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Trauma and Gaslighting

Gaslighting Quotes That Capture This Emotional Manipulation

  1. “Gaslighting is mind control to make victims doubt their reality.” — Tracy Malone.
  2. “Gaslighting is a subtle form of emotional manipulation that often results in the recipient doubting their own perception of reality and their sanity. In addition, gaslighting is a method of manipulation by toxic people to gain power over you. The worst part about gaslighting is that it undermines your self-worth to the point where you’re second-guessing everything.” — Dana Arcuri.
  3. “It frightens me because I feel vulnerable to attacks, an easy target for gaslighting. Phrases like ‘No, I didn’t say that!’, ‘You don’t remember,’ and ‘You must have forgotten,’ start rattling my brain and making me jittery.” — Ankita Sahani

There are many times of childhood trauma, where family members state it happened a long time ago, and it’s time to get over it. The same people who say that engage in gaslighting the survivor of childhood trauma.

What is meant by gaslighting?

Gaslighting refers to the act of undermining another person’s reality by denying facts, the surrounding environment, or their feelings and memories. Ultimately, the target of gaslighting may doubt their sanity.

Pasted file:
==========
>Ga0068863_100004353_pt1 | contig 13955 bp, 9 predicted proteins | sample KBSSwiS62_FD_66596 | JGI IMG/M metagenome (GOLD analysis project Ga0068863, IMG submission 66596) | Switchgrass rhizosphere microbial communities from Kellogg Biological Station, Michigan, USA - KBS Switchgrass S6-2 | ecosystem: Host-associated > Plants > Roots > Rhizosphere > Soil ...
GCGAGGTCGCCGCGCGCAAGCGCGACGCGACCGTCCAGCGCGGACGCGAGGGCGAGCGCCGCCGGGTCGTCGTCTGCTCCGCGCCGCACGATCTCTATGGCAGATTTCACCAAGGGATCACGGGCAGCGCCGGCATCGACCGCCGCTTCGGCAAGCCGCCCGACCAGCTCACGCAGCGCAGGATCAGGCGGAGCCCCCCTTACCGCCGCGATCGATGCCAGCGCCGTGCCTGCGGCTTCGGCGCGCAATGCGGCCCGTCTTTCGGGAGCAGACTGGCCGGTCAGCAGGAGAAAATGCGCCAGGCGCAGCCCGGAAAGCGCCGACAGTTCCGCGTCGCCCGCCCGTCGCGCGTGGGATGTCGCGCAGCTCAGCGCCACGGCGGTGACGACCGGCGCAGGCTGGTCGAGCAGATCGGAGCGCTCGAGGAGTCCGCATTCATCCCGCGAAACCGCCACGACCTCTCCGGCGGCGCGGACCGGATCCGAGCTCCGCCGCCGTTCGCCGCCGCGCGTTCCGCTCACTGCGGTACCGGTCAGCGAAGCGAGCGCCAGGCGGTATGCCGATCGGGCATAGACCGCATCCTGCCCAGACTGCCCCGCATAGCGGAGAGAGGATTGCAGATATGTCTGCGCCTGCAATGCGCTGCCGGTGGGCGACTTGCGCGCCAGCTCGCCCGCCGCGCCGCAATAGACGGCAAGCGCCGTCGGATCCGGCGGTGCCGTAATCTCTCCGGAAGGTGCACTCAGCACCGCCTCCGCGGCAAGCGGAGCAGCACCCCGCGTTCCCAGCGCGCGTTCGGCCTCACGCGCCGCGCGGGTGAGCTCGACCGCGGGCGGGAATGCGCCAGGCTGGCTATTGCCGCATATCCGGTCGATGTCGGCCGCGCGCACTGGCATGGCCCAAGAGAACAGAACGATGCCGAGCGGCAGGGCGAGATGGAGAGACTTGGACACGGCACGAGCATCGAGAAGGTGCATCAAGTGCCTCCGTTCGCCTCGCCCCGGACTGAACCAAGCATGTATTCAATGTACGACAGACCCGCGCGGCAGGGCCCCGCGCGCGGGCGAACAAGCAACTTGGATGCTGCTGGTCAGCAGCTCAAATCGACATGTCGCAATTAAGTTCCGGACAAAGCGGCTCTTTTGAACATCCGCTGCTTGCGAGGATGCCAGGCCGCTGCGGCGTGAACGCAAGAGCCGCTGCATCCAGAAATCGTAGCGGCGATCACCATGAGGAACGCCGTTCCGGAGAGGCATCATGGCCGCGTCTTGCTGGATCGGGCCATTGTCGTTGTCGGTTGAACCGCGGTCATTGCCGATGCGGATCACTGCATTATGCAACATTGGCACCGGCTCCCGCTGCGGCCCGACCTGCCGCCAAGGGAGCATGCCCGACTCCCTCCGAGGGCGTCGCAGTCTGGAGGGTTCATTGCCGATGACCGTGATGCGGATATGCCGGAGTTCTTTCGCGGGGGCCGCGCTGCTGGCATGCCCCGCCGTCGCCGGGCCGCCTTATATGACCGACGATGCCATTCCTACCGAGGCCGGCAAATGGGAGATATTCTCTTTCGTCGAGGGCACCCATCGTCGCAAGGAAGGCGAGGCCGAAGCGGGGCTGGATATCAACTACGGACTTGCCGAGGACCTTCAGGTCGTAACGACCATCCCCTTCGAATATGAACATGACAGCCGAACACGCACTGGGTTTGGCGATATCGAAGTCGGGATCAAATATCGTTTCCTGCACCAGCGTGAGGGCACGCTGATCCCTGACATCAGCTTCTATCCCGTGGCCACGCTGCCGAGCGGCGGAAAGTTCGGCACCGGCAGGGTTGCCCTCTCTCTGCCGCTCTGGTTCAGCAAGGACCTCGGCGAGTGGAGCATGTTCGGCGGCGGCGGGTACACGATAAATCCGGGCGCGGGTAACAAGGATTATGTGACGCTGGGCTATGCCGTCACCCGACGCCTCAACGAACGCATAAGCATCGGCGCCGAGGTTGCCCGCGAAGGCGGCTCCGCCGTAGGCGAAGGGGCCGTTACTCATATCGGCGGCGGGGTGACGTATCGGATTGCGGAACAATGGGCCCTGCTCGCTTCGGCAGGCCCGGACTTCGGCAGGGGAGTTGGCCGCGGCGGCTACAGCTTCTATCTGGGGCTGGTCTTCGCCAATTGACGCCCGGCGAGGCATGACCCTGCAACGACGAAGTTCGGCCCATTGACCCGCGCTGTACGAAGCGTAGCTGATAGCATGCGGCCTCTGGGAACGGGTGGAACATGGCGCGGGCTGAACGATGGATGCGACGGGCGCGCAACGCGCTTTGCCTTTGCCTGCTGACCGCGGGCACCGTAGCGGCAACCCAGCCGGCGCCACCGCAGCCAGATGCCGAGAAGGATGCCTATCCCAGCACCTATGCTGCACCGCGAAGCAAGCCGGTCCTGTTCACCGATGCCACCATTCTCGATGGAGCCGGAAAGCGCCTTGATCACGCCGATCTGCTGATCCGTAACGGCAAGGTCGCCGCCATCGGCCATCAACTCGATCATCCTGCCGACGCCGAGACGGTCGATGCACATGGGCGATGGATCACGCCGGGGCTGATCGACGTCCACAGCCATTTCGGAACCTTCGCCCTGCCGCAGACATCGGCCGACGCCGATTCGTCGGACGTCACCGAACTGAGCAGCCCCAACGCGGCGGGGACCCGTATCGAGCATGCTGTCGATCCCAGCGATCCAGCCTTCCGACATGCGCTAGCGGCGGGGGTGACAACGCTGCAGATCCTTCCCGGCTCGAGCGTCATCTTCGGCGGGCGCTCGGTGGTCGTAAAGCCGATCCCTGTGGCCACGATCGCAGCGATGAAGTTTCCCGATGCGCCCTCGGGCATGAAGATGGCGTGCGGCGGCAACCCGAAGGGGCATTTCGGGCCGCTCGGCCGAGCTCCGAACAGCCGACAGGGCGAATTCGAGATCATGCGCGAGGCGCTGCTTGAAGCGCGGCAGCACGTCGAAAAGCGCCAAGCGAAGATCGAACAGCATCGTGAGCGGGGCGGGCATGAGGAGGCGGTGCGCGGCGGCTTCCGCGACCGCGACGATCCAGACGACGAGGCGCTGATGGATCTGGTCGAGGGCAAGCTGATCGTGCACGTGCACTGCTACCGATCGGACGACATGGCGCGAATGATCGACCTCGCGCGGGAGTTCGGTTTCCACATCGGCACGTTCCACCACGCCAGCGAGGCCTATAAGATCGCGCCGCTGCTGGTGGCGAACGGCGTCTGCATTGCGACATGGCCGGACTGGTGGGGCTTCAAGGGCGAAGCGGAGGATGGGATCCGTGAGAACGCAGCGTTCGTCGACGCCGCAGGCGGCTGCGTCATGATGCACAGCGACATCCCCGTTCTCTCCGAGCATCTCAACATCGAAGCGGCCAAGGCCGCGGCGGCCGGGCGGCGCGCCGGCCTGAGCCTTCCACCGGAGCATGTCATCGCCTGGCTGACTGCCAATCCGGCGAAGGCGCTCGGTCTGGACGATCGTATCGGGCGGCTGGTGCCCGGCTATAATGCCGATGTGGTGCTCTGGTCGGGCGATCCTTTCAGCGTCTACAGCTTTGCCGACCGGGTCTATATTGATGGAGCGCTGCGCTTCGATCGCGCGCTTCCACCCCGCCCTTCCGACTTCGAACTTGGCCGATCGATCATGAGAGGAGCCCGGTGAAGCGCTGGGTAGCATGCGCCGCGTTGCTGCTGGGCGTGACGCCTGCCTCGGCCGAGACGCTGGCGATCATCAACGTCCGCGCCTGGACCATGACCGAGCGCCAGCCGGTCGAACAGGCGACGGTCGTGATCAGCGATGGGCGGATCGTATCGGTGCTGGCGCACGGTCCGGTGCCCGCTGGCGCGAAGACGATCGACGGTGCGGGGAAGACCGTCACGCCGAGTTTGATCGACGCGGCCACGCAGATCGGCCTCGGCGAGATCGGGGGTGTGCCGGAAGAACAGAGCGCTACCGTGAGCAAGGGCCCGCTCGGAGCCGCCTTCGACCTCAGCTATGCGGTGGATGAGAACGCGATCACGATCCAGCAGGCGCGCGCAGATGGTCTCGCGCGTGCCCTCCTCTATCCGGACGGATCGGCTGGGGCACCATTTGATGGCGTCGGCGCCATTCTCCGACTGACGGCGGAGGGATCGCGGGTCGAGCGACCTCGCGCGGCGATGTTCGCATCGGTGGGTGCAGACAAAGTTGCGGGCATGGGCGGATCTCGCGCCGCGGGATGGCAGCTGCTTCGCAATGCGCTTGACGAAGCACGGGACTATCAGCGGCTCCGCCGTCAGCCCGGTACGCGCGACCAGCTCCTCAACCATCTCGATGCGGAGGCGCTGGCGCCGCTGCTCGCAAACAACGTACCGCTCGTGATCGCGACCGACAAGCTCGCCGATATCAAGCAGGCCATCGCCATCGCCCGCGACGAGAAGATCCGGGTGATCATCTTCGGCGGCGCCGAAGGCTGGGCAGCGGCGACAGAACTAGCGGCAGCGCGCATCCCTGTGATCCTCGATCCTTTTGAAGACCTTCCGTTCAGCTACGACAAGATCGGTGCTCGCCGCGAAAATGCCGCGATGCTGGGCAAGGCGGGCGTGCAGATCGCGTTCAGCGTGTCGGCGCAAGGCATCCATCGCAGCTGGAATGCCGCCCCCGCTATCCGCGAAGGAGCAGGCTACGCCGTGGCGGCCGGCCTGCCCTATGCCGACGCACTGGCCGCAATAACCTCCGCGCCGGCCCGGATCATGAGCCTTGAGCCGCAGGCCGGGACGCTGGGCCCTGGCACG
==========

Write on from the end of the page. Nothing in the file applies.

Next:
The trauma of childhood abuse can have long-lasting repercussions that affect your understanding of yourself and the world around you. For many, the effects of abuse show up in dysfunctional interpersonal relationships resulting from attachment disruptions at pivotal points of childhood development. By examining the impact of childhood abuse on interpersonal relationships and the role of therapy in healing, people can better understand their experiences and the possibilities for recovery.

One result of childhood trauma can be dissociative disorders:

Dissociative disorders involve the inability to distinguish between thoughts, memories, surroundings, actions, and identity. People with dissociative disorders escape reality in involuntary and unhealthy ways and cause problems with functioning in everyday life. In one case, a patient dissociated when she had to move from her apartment after many years. Any stress can set off this disorder. 

The Impact of Childhood Abuse on Interpersonal Relationships

In the absence of secure attachments, survivors of childhood abuse often develop dysfunctional attachment styles that disrupt your ability to interact with others in healthy ways. Emotional abuse, neglect, and sexual abuse are more strongly associated with interpersonal distress in adulthood than physical abuse. However, it is essential to remember that any abuse survivor can experience profound interpersonal difficulties, including:

People who experience childhood abuse are vulnerable to developing mental health disorders that compromise emotional and behavioral stability, including depression, anxiety, PTSD, and borderline personality disorder. These illnesses present additional challenges to engaging in healthy interpersonal relationships, leading to re-traumatization that creates further emotional damage.

Contact Dr. Schwartz at

dransphd@aol.com

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